Defendant asserts two claims that his trial attorney rendered ineffective assistance of counsel in violation of the Fifth, Sixth, and Fourteenth amendments to the United States Constitution. First, he contends trial counsel was ineffective by failing to request an instruction on voluntary intoxication. Second, he claims counsel made the constitutionally indefensible error of presenting an ill-conceived and prejudicial defense without adequate investigation. Both claims fail. On this record, there was nothing objectively unreasonable about choosing not to pursue a voluntary intoxication defense, and, contrary to defendant's assertions, there was a reasonable basis for the chosen defense strategy.
"To secure reversal of a conviction upon the ground of ineffective assistance of counsel under either the state or federal Constitution, a defendant must establish (1) that defense counsel's performance fell below an objective standard of reasonableness, i.e., that counsel's performance did not meet the standard to be expected of a reasonably competent attorney, and (2) that there is a reasonable probability that defendant would have obtained a more favorable result absent counsel's shortcomings." (People v. Cunningham (2001) 25 Cal.4th 926, 1003, citing Strickland v. Washington (1984) 466 U.S. 668, 687-694; Williams v. Taylor (2000) 529 U.S. 362, 391-394; People v. Kraft (2000) 23 Cal.4th 978, 1068.) "'A reasonable probability is a probability sufficient to undermine confidence in the outcome.' (Strickland v. Washington, supra, 466 U.S. at p. 694; People v. Riel (2000) 22 Cal.4th 1153, 1175.)" (People v. Cunningham, supra, at p. 1003.)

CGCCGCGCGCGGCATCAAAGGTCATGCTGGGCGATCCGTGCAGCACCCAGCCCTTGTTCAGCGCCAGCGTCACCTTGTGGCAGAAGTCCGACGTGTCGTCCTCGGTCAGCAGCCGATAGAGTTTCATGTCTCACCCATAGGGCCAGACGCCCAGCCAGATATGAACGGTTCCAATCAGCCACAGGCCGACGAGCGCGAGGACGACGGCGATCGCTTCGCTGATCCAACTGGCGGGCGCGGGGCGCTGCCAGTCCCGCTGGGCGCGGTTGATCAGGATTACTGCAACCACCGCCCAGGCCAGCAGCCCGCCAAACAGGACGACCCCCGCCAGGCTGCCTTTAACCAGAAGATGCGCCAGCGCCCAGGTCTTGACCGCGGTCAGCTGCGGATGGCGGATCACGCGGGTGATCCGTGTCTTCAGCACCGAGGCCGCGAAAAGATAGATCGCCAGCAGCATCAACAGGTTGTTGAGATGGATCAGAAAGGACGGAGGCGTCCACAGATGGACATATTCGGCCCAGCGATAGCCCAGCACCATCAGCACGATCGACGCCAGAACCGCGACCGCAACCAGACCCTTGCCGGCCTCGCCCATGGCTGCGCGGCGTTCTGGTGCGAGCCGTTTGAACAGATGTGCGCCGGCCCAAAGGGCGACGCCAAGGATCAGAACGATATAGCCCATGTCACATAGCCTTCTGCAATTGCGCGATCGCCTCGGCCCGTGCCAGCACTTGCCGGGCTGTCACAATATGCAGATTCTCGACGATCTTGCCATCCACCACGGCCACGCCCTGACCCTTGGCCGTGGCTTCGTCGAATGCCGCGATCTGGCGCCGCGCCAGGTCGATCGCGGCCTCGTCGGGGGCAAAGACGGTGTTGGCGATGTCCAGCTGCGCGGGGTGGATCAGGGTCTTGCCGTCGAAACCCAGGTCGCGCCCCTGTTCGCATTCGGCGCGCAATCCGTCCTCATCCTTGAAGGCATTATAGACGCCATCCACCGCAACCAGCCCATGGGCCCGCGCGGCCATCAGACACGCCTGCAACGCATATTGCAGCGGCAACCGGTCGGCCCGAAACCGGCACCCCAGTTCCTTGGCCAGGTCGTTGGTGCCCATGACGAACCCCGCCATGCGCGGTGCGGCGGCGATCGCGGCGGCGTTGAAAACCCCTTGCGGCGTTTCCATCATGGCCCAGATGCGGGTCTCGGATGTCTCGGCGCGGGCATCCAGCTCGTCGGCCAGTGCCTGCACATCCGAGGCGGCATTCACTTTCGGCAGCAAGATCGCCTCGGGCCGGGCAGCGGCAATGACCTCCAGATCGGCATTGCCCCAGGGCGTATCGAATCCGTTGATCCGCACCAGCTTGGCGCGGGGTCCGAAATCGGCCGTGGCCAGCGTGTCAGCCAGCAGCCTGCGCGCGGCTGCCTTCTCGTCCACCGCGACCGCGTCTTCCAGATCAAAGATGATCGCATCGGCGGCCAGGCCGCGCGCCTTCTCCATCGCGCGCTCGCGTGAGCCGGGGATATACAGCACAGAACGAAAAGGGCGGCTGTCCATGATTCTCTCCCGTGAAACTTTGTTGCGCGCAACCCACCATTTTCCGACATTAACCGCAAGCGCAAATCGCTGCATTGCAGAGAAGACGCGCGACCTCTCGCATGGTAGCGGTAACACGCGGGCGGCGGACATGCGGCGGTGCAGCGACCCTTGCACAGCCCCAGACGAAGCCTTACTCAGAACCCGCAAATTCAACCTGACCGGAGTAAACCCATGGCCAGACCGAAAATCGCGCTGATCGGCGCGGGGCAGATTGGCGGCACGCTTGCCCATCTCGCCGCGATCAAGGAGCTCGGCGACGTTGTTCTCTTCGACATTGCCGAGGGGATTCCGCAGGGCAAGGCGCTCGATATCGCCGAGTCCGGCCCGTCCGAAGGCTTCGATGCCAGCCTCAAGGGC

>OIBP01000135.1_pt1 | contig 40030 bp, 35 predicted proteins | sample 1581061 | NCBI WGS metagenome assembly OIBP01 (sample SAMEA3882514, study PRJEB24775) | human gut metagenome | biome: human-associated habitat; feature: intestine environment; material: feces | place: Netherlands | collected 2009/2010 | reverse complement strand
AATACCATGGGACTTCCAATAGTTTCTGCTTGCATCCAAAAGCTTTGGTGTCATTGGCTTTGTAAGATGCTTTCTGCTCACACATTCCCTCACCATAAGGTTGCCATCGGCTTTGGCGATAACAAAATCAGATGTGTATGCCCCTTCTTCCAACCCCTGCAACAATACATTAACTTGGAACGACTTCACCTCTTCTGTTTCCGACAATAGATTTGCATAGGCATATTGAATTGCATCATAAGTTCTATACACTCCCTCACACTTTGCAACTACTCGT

"The Sixth Amendment guarantees competent representation by counsel for criminal defendants [, and reviewing courts] presume that counsel rendered adequate assistance and exercised reasonable professional judgment in making significant trial decisions." (People v. Holt (1997) 15 Cal.4th 619, 703, citing Strickland v. Washington, supra, 466 U.S. at p. 690; People v. Freeman (1994) 8 Cal.4th 450, 513.) "A defendant who raises the issue on appeal must establish deficient performance based upon the four corners of the record. 'If the record on appeal fails to show why counsel acted or failed to act in the instance asserted to be ineffective, unless counsel was asked for an explanation and failed to provide one, or unless there simply could be no satisfactory explanation, the claim must be rejected on appeal.'" (People v. Cunningham, supra, 25 Cal.4th at p. 1003, citing People v. Kraft, supra, 23 Cal.4th at pp. 1068-1069; People v. Mendoza Tello (1997) 15 Cal.4th 264, 266-267.) Given the presumption of reasonableness proper to direct appellate review, our Supreme Court has "repeatedly emphasized that a claim of ineffective assistance is more appropriately decided in a habeas corpus proceeding. [Citations.] The defendant must show that counsel's action or inaction was not a reasonable tactical choice, and in most cases '"'the record on appeal sheds no light on why counsel acted or failed to act in the manner challenged . . . .'"' [Citations.]" (People v. Michaels (2002) 28 Cal.4th 486, 526.)